History[edit]

1940s[edit]

World War II[edit]

Aerial View of Camp Polk
Aerial View of Camp Polk during the 1940s

Construction of Camp Polk began in 1941. Thousands of wooden barracks sprang up quickly to support an Army preparing to do battle on the North African, European and Pacific fronts. Soldiers at Polk participated in the Louisiana Maneuvers, which were designed to test U.S. troops preparing for World War II.

Until 1939, the Army had mostly been an infantry force with supporting artillery, engineer, and cavalry units. Few units had been motorized or mechanized. As U.S. involvement in World War II became more likely, the Army recognized the need to modernize the service. But it also needed large-scale maneuvers to test a fast-growing, inexperienced force. That is where Fort Polk and the Louisiana Maneuvers came in.

The Maneuvers involved half a million soldiers in 19 Army Divisions, and took place over 3,400 square miles (8,800 km2) in August and September 1941.

The troops were divided equal armies of two notional countries: Kotmk (Kansas, Oklahoma, Texas, Missouri, Kentucky) and Almat (Arkansas, Louisiana, Mississippi, Alabama, Tennessee). These countries were fighting over navigation rights for the Mississippi River.

The Maneuvers gave Army leadership the chance to test a new doctrine that stressed the need for both mass and mobility. Sixteen armored divisions sprang up during World War II after the lessons learned during the Louisiana Maneuvers were considered. These divisions specialized in moving huge combined-arms mechanized units long distances in combat.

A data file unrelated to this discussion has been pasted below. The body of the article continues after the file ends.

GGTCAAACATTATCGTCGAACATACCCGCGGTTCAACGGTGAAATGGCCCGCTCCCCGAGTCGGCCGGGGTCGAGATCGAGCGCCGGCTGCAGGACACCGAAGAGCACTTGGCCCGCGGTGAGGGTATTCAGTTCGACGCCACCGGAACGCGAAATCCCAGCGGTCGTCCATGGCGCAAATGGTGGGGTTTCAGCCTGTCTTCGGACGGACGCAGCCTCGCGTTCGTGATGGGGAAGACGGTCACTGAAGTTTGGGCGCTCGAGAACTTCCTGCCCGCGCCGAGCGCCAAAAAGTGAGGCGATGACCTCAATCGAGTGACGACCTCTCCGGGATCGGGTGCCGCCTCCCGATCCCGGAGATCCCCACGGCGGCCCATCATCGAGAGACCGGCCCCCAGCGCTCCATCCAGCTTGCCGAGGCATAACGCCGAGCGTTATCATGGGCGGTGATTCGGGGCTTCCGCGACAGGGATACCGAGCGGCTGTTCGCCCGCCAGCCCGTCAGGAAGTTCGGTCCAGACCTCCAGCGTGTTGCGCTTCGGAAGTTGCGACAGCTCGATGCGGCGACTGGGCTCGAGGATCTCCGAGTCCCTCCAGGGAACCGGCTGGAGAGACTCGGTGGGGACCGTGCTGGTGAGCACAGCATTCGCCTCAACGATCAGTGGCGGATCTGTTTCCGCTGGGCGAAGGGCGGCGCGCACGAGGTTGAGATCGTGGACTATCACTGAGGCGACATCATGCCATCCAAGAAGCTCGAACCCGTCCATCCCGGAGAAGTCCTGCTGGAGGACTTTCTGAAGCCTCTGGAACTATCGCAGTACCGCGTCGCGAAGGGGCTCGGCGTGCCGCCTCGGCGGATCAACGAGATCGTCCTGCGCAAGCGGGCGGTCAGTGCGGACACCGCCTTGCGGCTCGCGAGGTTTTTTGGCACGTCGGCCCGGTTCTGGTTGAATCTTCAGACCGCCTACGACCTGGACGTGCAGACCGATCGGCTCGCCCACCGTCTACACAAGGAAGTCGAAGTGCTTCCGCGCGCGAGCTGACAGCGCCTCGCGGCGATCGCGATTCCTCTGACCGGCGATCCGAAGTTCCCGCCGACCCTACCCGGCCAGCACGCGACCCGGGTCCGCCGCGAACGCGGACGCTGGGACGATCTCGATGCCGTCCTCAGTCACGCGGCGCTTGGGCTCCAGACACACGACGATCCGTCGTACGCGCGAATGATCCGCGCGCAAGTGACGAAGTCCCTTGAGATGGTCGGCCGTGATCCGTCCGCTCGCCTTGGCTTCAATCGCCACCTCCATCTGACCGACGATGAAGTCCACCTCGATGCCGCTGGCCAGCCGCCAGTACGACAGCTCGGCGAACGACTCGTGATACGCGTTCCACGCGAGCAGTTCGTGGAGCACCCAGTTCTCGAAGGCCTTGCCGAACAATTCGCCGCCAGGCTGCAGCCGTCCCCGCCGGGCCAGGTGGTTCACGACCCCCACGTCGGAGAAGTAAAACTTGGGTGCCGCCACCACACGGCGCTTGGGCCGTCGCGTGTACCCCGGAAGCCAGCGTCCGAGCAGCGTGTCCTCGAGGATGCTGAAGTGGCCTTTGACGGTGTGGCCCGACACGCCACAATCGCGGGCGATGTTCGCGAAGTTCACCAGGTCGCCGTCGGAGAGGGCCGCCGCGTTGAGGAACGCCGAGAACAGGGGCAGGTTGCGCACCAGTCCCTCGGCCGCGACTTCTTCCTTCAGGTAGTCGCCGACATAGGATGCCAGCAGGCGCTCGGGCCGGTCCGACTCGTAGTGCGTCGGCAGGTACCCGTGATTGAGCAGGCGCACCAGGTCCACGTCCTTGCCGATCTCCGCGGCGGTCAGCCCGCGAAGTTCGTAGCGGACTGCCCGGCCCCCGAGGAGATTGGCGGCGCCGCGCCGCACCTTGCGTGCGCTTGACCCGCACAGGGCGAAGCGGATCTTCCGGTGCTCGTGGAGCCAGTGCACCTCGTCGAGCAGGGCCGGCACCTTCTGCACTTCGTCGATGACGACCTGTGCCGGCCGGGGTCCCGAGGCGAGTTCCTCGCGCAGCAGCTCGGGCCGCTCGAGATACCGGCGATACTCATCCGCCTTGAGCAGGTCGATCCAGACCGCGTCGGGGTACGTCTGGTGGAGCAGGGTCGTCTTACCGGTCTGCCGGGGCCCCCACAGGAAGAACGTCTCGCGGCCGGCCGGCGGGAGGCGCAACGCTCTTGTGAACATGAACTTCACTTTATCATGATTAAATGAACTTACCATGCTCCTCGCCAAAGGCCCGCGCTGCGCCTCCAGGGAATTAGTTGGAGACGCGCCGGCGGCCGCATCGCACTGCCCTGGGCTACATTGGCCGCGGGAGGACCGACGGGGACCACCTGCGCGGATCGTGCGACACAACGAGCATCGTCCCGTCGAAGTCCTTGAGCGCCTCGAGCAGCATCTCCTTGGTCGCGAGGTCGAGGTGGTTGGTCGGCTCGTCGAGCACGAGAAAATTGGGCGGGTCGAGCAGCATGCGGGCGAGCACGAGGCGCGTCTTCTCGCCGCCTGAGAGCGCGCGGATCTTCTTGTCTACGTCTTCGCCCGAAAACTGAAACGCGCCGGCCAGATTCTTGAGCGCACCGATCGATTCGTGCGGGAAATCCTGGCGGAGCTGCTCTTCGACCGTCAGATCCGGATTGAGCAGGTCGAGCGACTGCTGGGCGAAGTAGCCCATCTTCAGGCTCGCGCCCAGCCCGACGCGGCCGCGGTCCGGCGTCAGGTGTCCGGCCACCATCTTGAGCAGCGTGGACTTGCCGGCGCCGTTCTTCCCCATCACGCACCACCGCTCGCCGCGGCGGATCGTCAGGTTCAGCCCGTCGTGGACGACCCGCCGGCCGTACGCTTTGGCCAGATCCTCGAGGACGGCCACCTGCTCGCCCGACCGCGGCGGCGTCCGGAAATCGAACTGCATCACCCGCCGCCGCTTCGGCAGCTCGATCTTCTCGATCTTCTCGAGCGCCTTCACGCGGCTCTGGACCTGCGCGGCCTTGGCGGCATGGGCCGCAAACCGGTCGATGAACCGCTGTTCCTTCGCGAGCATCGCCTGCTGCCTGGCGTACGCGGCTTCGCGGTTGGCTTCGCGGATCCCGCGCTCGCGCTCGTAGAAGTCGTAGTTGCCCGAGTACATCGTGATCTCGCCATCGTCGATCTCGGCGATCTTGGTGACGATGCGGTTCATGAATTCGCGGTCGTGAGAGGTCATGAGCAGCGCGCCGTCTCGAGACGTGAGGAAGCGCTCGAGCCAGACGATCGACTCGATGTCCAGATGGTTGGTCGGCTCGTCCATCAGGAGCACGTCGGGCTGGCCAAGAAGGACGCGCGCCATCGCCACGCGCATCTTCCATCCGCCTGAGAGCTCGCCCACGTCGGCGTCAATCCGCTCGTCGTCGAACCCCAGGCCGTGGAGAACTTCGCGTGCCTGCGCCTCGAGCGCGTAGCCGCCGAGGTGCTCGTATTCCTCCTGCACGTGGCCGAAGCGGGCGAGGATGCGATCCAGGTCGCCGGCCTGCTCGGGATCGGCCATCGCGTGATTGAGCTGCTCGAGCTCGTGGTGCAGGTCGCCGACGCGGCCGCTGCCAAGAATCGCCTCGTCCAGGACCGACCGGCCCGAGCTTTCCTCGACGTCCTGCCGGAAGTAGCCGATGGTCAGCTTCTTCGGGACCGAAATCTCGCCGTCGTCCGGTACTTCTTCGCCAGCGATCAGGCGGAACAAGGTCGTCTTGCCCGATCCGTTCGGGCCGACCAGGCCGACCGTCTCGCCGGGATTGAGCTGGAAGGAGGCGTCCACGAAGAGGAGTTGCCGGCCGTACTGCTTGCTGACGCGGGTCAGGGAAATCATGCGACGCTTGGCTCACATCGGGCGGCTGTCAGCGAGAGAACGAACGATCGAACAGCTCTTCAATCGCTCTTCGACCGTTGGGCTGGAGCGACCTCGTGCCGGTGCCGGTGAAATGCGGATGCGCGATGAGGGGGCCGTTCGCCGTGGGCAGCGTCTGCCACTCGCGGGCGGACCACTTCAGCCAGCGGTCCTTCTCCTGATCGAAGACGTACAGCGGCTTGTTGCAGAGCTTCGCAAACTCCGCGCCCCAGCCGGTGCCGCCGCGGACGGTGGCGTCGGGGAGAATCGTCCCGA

On the defensive front, U.S. doctrine was based on two needs: the ability to defeat Blitzkrieg tactics; and how to deal with large numbers of German tanks attacking relatively narrow areas. As such, the Maneuvers also tested the concept of the tank destroyer.

In this concept, highly mobile guns were held in reserve until friendly forces were attacked by enemy tanks. Then, the tank destroyers would be rapidly deploy to the flanks of the penetration. Tank destroyers employed aggressive, high-speed hit-and-run tactics. The conclusion drawn was that tank destroyer battalions should be raised. Immediately after the war, the battalions were disbanded and the anti-tank role was taken over by the Infantry, Engineer and Armor branches.[4]

German POWs[edit]

WW II POW Camp to Fort Polk
World War II POW Camp at Fort Polk, LA in 1943